Kicking off New York Fashion Week (NYFW), iBrain presented their first annual I CAN Do Anything fundraising fashion show at NYC’s Gotham Hall for students with brain injuries. The show highlighted uniquely designed clothing and costumes by Charles Henry Joseph. When you see these beautiful young models with individual assistants coming down the runway posing, smiling, and dancing to Katy Perry’s “Firebird,” it gives you hope! Proceeds from the event will go to support research for special education and related services for students with brain injury and brain disorders.
The show was extraordinary. I really didn’t know what to expect, but it was one of the most moving fashion shows to date. The children were so happy to be on the runway while the audience called out their names as they each received applause. Master Burgess pushed Jonna Burgess, his sister, down the runway in her wheelchair, with their father and grandmother looking on from the audience. It was a beautiful family moment.
“Our children are uniquely different and gifts to all of us,” said Linda Cohen, whose son Marco participated in the show. “At iBrain,” she continued, “our kids are not only educated, but they are also celebrated, and that was clearly evident at the show for all the world to see. I could not be prouder of Marco and the entire iBRAIN organization.”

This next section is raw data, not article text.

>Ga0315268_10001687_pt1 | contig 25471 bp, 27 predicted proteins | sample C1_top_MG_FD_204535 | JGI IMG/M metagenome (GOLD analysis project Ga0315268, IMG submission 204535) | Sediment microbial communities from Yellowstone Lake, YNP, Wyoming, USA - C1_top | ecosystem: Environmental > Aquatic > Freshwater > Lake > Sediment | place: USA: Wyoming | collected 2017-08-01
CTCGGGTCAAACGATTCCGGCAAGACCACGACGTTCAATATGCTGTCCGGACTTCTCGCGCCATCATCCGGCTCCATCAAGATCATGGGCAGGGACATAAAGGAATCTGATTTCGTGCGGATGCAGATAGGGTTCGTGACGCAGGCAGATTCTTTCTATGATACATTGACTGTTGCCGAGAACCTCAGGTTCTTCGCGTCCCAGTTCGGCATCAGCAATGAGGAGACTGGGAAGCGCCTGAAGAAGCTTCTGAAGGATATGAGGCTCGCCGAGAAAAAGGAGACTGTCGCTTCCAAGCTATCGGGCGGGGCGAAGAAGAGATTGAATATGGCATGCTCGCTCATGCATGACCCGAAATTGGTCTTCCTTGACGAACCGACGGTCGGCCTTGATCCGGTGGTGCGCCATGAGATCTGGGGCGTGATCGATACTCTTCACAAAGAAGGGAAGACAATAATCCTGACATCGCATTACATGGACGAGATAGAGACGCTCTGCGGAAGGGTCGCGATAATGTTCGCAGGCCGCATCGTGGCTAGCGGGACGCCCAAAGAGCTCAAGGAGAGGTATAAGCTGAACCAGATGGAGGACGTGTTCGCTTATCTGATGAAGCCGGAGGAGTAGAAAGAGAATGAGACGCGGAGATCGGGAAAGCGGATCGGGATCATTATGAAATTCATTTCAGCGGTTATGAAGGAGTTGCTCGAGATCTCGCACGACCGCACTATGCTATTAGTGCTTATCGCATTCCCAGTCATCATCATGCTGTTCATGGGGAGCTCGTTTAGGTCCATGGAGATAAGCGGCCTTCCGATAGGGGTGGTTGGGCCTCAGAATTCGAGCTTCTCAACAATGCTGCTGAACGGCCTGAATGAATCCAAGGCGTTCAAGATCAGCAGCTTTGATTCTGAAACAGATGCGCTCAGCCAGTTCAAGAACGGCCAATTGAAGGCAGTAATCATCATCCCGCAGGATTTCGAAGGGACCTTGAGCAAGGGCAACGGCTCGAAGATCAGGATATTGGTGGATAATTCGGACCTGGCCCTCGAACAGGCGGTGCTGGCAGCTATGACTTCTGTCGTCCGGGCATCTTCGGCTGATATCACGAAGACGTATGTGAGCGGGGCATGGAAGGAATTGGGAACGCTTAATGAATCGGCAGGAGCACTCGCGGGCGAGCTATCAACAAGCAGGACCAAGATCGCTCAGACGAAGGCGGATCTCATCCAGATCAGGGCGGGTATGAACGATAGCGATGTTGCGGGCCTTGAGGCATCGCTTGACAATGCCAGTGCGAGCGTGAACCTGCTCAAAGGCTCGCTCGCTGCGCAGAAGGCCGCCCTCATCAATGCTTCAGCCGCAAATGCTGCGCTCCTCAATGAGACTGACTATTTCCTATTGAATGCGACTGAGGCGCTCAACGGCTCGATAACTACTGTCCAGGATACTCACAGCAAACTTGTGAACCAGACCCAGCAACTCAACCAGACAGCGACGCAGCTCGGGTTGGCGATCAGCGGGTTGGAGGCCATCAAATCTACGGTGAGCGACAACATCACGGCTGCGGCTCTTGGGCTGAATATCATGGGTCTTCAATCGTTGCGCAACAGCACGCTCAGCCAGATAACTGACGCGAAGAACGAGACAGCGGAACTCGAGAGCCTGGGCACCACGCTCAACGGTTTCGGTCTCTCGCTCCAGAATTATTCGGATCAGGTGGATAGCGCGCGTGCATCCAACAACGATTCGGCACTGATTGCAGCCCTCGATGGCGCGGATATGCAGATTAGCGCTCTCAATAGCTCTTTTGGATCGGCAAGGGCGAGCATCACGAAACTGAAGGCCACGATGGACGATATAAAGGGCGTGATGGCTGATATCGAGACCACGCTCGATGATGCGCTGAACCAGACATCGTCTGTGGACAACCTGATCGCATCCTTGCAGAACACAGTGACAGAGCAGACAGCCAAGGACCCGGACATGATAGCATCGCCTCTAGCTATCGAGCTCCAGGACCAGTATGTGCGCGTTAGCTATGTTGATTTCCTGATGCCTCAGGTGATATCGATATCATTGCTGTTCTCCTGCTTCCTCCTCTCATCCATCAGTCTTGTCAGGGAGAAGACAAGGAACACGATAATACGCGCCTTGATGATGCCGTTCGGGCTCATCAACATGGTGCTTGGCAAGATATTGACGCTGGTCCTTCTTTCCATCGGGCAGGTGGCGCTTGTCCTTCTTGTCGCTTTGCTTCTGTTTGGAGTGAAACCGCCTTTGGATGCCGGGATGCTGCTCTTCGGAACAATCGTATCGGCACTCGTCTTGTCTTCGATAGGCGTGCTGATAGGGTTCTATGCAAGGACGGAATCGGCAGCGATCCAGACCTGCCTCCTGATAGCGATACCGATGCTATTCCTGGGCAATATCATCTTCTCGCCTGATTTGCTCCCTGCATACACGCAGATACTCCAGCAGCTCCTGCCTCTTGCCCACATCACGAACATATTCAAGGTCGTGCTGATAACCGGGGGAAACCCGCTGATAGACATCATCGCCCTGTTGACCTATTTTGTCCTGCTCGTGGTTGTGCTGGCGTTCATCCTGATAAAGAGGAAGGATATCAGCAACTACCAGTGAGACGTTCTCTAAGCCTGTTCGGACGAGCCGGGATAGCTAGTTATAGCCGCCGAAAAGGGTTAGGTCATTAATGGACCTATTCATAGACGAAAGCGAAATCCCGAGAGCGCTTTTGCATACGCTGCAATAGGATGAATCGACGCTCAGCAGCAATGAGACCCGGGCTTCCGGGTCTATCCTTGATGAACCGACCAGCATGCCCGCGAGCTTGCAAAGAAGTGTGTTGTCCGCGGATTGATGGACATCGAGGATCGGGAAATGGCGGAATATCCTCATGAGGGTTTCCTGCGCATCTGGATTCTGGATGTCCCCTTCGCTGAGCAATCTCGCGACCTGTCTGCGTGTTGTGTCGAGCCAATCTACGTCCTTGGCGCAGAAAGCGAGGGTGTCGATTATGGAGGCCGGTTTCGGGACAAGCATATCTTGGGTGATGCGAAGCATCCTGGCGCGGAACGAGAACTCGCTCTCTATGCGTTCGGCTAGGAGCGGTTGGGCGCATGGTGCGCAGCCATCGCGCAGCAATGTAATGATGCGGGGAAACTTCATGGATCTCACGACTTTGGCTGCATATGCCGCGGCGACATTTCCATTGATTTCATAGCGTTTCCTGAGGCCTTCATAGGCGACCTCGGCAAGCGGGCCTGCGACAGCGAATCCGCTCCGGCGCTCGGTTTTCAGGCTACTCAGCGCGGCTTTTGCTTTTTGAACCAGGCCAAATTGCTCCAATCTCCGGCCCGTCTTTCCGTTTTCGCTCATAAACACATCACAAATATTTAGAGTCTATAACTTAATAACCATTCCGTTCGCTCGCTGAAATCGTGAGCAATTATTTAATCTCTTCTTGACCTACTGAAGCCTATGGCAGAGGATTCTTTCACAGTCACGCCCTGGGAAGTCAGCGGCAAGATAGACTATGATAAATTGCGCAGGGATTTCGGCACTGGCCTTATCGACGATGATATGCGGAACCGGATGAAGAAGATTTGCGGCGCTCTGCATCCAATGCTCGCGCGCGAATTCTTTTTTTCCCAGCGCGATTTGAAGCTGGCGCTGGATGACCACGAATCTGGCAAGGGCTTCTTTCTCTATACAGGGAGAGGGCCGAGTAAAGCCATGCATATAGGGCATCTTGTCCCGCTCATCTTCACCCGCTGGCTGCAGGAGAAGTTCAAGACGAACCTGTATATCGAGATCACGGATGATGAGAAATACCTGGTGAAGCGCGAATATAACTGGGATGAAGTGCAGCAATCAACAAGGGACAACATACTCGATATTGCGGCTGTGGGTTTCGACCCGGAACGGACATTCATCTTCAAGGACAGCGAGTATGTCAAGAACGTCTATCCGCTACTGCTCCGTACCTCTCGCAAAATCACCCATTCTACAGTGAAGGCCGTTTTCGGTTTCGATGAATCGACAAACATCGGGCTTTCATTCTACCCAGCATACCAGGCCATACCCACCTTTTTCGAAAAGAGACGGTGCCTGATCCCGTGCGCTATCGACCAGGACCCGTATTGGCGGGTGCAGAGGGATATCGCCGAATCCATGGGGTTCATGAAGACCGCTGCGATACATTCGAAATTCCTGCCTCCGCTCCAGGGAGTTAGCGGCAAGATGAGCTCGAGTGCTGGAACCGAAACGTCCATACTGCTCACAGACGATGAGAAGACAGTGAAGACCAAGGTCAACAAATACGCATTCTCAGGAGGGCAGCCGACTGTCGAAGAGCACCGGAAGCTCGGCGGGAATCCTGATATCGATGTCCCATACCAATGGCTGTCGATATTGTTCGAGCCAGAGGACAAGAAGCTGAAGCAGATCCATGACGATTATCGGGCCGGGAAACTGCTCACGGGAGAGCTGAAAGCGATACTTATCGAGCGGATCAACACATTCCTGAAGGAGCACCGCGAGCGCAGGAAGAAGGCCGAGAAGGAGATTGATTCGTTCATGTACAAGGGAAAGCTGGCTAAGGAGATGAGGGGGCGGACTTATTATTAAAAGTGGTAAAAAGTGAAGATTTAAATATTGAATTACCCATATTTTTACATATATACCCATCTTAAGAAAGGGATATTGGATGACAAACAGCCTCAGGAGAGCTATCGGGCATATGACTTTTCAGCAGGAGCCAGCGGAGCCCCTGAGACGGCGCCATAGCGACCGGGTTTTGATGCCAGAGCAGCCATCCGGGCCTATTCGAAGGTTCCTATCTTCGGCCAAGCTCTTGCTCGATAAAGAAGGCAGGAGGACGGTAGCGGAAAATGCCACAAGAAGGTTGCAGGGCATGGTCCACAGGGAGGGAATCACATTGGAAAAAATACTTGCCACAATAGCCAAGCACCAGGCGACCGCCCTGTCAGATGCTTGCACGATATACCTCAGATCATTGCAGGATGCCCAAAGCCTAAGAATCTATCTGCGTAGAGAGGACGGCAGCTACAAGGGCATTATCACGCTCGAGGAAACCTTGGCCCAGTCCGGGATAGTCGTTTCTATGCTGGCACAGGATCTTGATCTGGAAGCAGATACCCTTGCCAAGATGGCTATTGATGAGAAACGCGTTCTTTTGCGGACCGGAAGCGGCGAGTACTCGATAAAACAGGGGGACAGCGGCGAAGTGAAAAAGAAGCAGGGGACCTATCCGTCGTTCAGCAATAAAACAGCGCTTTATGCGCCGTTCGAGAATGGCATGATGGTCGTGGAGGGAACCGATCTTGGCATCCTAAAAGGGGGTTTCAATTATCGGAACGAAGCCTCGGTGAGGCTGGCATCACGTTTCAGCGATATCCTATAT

Back in 2007, Patrick Donahue, founder and chairman of iBrain, was inspired to establish the Sarah Jane Brain Foundation, named after his daughter who was also in the show. Donohue created a non-profit law firm, Brain Injury Rights Group, to provide national civil rights advocacy for the brain injury community. “Tonight’s show was a spectacular one. Creative fashion, educated compassion, and creativity of our students came together for a priceless evening. This event was more than entertainment; it was essential in allowing us to continue our passionate, detailed, and specialized work in brain injury research and student support,” he shared.
iBRAIN is one of the largest brain injury special education programs in the United States. Located on the Upper East Side and in Brooklyn, it aims to ensure children with disabilities have a free appropriate education (FAPE). They serve children from ages 3-21 years of age. Based on a child’s individual needs, tailored programs are provided.